“At Bilbarka on the Darling, Burke and his second-in-command, Landells, argued after Burke decided to dump the 60 gallons (≈270 litres) of rum that Landells had brought to feed to the camels in the belief that it prevented scurvy.” (Context)
The things you find when researching — from the V&A:
The term ‘eccentric dance’ on a music hall programme hid a wide range of styles. One emphasised the dancers’ legs, high kicking or out of control, often referred to as ‘legmania’.
In the 20th century Max Wall was known for his out of control lanky legs. Wilson, Keppel and Betty, also qualified as eccentric dancers. They were two decrepit, extremely thin men who performed a spoof sand dance, in vaguely Egyptian or Oriental style, wearing what appeared to be short nightshirts with tea towel headdresses or a fez.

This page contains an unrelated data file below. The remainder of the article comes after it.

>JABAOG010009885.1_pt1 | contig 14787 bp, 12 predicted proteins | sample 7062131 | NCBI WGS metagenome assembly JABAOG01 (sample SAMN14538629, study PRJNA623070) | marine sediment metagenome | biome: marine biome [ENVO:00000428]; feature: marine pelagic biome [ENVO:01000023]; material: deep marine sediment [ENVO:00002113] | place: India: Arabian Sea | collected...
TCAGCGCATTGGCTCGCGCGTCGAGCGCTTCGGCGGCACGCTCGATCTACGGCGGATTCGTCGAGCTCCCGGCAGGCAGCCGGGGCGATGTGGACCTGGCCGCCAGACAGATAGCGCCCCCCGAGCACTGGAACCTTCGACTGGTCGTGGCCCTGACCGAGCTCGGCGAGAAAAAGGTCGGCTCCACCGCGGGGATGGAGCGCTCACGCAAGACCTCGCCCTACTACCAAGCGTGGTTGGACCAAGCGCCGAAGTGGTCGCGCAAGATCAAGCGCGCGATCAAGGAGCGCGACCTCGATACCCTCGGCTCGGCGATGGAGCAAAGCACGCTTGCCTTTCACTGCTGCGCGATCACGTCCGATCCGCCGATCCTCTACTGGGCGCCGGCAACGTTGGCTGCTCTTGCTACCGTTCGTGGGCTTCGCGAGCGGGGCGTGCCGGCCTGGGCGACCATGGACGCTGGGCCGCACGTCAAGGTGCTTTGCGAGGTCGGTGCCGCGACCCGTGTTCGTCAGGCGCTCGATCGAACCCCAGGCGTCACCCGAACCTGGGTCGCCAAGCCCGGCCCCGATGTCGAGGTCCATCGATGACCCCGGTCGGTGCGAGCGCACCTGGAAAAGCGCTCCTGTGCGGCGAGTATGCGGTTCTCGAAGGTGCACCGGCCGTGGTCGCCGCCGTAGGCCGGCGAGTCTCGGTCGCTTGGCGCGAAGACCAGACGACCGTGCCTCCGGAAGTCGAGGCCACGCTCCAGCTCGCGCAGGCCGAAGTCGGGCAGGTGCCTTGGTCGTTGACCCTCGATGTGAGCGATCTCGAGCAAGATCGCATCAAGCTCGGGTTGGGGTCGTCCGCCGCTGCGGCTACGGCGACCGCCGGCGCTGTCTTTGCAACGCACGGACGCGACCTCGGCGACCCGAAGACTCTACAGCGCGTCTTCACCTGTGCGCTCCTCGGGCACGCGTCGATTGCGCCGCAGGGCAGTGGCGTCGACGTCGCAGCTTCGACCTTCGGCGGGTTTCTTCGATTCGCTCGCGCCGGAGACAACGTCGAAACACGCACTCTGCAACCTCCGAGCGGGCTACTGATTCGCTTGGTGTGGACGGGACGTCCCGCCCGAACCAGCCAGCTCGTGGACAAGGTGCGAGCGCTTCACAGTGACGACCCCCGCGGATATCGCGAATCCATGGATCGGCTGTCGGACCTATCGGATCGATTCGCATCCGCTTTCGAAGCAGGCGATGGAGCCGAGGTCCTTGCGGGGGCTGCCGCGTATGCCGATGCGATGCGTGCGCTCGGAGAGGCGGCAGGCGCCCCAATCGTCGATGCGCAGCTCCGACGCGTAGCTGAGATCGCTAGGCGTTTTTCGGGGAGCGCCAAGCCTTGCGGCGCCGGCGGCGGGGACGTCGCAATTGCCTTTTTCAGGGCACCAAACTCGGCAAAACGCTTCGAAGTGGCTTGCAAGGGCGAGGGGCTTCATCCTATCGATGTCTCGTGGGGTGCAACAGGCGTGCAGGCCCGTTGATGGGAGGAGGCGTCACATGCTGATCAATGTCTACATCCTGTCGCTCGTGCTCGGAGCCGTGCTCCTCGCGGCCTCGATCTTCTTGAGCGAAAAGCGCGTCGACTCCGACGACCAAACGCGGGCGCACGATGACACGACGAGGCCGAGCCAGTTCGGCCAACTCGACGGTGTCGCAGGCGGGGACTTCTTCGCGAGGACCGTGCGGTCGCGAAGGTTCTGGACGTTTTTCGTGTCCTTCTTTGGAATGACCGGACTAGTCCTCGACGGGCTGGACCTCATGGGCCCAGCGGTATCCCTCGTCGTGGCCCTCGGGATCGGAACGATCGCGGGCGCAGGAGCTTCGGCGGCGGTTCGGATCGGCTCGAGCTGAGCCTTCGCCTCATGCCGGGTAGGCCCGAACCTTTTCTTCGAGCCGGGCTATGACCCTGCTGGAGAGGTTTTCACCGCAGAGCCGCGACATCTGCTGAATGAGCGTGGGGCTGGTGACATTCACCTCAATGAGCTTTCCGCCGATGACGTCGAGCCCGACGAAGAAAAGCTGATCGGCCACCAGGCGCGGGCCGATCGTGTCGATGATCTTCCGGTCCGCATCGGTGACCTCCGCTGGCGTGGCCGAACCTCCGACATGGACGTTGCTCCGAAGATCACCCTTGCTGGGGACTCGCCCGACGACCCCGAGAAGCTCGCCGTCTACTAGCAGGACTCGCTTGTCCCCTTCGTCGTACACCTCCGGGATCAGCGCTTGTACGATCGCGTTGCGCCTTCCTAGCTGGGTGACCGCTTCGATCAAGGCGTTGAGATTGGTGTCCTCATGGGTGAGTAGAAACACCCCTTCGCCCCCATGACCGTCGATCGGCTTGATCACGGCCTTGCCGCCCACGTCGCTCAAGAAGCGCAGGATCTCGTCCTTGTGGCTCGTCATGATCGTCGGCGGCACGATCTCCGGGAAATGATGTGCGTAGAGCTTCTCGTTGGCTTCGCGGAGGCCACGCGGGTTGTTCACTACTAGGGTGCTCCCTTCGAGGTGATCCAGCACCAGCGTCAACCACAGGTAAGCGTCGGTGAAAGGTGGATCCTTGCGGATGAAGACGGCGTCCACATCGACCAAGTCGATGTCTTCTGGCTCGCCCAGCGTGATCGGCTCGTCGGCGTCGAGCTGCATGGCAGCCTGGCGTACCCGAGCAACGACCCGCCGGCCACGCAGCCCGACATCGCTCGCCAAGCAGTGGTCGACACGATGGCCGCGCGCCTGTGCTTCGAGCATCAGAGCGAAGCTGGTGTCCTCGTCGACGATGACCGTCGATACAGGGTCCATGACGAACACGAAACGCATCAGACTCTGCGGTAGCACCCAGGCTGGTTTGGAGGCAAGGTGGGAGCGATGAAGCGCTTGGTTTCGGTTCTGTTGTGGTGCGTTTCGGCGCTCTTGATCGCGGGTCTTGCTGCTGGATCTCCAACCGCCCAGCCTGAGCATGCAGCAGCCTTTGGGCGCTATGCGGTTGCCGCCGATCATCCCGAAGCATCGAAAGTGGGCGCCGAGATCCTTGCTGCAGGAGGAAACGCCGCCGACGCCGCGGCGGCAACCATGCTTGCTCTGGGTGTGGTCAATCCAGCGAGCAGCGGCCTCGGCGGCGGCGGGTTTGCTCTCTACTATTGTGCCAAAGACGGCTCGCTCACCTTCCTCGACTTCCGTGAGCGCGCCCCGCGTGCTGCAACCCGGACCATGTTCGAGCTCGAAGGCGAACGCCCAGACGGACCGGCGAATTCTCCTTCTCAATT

When they performed in Berlin in the 1930s, wearing shorter skirts, Goebbels complained that their bare legs were undermining the morals of Nazi youth. There were several Bettys (the original, her daughter and her daughter) who always had to appear glamorous, but Wilson and Keppel became more and more decrepit.
I have a bit of a thing for words for elements of architecture, decoration and whatnot. Today I happened across garniture, “a number or collection of any matching, but usually not identical, decorative objects intended to be displayed together”, most commonly three matching pieces for a mantelpiece, e.g. a clock and two vases. And if you ever wondered about the word for towering ornamental crap on a table that you have to peer around (or blow to pieces with your trusty shotgun) to talk to the person on the other side, it’s a surtout de table.